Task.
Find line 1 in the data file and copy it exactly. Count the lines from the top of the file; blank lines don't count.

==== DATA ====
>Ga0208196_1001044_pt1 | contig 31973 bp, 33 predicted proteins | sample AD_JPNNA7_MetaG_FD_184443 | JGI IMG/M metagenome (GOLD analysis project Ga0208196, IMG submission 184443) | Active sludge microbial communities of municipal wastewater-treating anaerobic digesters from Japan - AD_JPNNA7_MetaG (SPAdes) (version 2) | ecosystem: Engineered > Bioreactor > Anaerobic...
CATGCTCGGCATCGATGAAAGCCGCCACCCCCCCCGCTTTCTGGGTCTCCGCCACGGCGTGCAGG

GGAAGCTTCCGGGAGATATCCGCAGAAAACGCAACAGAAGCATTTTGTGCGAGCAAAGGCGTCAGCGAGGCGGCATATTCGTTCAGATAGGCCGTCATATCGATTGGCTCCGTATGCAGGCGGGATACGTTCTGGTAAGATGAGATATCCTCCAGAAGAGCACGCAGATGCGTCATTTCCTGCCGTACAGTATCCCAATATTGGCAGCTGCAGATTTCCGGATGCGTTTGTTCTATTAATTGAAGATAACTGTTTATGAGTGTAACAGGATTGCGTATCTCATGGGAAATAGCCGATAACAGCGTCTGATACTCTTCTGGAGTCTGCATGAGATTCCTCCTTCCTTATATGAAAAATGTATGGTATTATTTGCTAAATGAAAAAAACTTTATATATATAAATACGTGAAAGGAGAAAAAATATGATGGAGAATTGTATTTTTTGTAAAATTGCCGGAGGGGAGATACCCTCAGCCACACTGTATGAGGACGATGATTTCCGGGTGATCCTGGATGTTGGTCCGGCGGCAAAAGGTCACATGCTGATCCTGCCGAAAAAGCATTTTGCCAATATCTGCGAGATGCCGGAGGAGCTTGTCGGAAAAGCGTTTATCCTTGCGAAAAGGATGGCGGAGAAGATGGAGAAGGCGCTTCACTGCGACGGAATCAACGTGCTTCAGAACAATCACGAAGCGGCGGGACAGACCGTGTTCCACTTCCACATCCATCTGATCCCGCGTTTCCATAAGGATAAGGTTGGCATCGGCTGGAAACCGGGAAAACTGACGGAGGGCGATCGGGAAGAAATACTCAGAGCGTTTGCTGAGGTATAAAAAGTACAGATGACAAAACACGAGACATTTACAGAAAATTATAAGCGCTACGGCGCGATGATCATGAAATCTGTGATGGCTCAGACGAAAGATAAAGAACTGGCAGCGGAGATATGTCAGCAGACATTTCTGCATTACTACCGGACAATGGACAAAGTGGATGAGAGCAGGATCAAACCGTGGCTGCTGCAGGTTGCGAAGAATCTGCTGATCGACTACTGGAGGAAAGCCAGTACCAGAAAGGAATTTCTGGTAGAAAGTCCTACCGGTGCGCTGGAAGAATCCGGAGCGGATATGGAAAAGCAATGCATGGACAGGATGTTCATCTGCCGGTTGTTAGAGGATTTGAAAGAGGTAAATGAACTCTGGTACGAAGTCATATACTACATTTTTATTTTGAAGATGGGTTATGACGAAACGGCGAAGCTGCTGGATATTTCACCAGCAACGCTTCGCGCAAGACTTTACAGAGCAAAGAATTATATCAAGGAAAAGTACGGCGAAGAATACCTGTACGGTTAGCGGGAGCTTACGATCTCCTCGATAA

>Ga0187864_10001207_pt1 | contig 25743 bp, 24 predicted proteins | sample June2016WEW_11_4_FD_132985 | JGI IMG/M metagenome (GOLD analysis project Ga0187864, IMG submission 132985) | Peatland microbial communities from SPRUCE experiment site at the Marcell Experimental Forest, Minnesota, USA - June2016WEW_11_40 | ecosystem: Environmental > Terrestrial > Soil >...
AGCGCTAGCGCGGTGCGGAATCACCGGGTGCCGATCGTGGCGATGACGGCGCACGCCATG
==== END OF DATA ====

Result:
>Ga0208196_1001044_pt1 | contig 31973 bp, 33 predicted proteins | sample AD_JPNNA7_MetaG_FD_184443 | JGI IMG/M metagenome (GOLD analysis project Ga0208196, IMG submission 184443) | Active sludge microbial communities of municipal wastewater-treating anaerobic digesters from Japan - AD_JPNNA7_MetaG (SPAdes) (version 2) | ecosystem: Engineered > Bioreactor > Anaerobic...